As soon as I was awakened by my alarm this morning, I realised that it was raining quite heavily. Early on Sunday mornings, I walk down in order to collect our Sunday newspaper but was soon brought to realise that it was not only raining with intensity but I was shortly to get as wet as the proverbial drowned rat. In fact, it was raining so hard that you could hear the water gurgling down the drains which, in places, failed to cope. You have thought that walking down a pavement would have been unproblematic but the excess of surface water in various places meant that you had to keep a careful eye on the traffic lest a passing vehicle send a ‘whoosh’ of water all over you. Nonetheless, I consoled myself with some of the tracks on my trusty old iPhone which gave me a selection of old favourites. One of these was the Halleluja chorus from Handel’s Messiah which always puts me in mind of the Huddersfield Choral Society and how Meg and I used to whiz through the environs of Hudderfield on our scooter when we made the journey on our trusty old Lambretta scooter from Manchester to Leeds in the 1960’s. At the same time, I heard ‘Zadoc the Priest‘ first composed as a coronation anthem played for George II and I believe played at every coronation since then. The ‘anthem’ starts with a lot of ‘tum ti tums’ which you can imagine as background music whilst everyone was waiting in their seats in the Abbey until the choir bursts forth. When I did eventually reach the newsagent, it was a frustrating time both for him and for myself as his supply of newspapers had not been delivered. He was feeling somewhat upset (and with good reason) as when he phoned his suppliers to ask/complain, all that happened was that the phone was put down on him. When I got home, I had to strip off most of my clothes which were wringing wet and I put them straight into the washing machine before a drying out. After this thorough soaking, it was especially nice to change into some nice dry clothes. Then Meg and I had breakfasted and watched the Sunday (politics) programme, after which I popped down to Waitrose to pick up the Sunday Times and I also took the opportunity to replenish some other supplies.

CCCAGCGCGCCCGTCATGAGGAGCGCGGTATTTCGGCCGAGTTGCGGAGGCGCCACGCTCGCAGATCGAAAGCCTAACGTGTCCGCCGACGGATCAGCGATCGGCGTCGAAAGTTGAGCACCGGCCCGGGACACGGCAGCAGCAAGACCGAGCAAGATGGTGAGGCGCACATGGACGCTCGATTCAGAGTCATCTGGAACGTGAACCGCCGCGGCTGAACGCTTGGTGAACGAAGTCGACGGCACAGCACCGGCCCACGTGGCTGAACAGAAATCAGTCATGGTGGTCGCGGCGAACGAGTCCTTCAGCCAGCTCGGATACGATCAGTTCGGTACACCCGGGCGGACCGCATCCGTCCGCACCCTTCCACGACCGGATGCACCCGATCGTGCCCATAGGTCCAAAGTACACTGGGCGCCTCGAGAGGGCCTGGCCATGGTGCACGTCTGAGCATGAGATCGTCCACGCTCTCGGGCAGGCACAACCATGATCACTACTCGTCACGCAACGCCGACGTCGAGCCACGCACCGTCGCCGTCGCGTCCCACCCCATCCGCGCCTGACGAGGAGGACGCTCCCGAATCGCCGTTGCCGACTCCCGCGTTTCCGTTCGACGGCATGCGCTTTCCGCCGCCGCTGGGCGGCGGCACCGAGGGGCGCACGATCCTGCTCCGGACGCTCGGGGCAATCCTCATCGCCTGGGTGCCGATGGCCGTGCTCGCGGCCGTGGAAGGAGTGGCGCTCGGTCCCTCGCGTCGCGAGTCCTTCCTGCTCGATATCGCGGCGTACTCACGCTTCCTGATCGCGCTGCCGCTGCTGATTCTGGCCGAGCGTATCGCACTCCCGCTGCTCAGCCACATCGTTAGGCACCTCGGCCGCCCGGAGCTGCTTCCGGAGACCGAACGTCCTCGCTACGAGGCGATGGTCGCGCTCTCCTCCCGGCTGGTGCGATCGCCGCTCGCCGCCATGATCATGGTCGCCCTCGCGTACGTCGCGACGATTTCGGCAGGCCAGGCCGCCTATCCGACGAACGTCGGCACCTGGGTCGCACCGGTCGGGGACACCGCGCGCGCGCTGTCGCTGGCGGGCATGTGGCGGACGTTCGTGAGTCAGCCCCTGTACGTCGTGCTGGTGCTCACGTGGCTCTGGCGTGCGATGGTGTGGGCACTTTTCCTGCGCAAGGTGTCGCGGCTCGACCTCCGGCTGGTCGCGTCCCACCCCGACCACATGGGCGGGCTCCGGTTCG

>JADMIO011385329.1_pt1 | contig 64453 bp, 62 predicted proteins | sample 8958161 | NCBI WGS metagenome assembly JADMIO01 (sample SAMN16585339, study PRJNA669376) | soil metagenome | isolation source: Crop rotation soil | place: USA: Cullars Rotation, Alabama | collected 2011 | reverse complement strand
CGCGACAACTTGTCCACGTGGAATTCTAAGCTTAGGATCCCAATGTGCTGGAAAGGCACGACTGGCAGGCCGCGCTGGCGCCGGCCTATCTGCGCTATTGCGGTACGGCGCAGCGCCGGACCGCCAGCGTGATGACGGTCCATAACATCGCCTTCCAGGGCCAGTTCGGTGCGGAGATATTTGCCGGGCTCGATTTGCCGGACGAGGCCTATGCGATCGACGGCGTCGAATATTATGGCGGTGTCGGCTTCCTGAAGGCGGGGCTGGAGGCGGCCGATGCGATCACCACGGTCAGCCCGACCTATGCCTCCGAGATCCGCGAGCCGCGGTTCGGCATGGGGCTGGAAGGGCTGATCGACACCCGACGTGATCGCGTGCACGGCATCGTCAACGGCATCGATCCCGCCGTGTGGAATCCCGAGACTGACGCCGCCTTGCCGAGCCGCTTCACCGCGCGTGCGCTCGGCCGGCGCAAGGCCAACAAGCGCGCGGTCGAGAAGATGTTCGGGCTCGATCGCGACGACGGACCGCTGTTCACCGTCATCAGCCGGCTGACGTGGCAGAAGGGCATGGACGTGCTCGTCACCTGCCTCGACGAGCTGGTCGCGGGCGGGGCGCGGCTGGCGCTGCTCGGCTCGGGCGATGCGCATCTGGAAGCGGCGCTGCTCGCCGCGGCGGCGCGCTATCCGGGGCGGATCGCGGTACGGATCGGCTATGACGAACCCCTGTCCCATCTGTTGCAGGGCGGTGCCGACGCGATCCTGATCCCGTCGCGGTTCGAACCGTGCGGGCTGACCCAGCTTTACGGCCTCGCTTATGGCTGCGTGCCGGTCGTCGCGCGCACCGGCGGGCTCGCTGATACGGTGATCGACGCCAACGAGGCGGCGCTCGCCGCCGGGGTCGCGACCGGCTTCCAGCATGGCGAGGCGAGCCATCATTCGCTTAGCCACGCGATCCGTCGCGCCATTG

Attempting to comment on the ‘race to No. 10’ rather puts me in the positon of a sports reporter who is having to predict the result of, say, a Rugby match which is only two thirds played. Concentrating on what we do know, though, it is the case that Rishi Sunak and Boris Johnson had a long meeting last night, starting at about 8.00pm and going on for a couple of hours but what was decided between the two, if anything, has not been revealed by either side. Perhaps each was playing a game of ‘chicken’ with the other to see who blinks first. Johnson may have felt that his strongest card was that if he were to reach 100 nominations, he would probably win when the vote goes to the constituency associations. On the other hand, Rishi Sunak is piling up nominations for himself and probably feels that he has to say nothing, and to concede less. As today has progressed, Rishi Sunak has gained the support of influential figures on the right of the party such as Steve Baker, ex-chair of the ERG (European Research Group who are composed of Eurosceptics in the vanguard of Brexit) and Suella Braverman, the ex-Home Secretary (also from the right of the party) As I write, the declared figures seem to be 142 declared for Sunak (well over the 100 bar), Johnson on 59 (well under the bar). Also the Johnson camp are claiming that they have 100 nominations in the bag, it seems odd that they are not publishing these names or figures so perhaps there is a certain of ‘spin’ going on. There is also an account of a telephone call from the Johnson camp to Penny Mordaunt (who is a long way behind) asking her to swing her supporters the Johnson way in return, no doubt, for a lucrative top cabinet post. The Mordaunt camp have refused this outright, adding that most of the supporters will not be ‘delivered’ to Johnson but would probably break for Rishi Sunak anyway. There is also the issue of the Committee of Privileges investigation of Boris Johnson which is really hanging over him because were Johnson to be elected as Prime Minister then within weeks he might have to be suspended from the House of Commons, his constituency seat subject to recall and he will probably lose the bye-election. Another factor to be taken into account and which will be revealed in the Andrew Neil Politics programme tonight is the threat, in the face of a Johnson victory, to side with the opposition and either cross the floor of the House of Commons or simply to refuse to support a Johnson government in the face of an Opposition confidence motion in th House of Commons which would certainly generate a General Election. More will be revealed hour by hour but that is the latest state of play.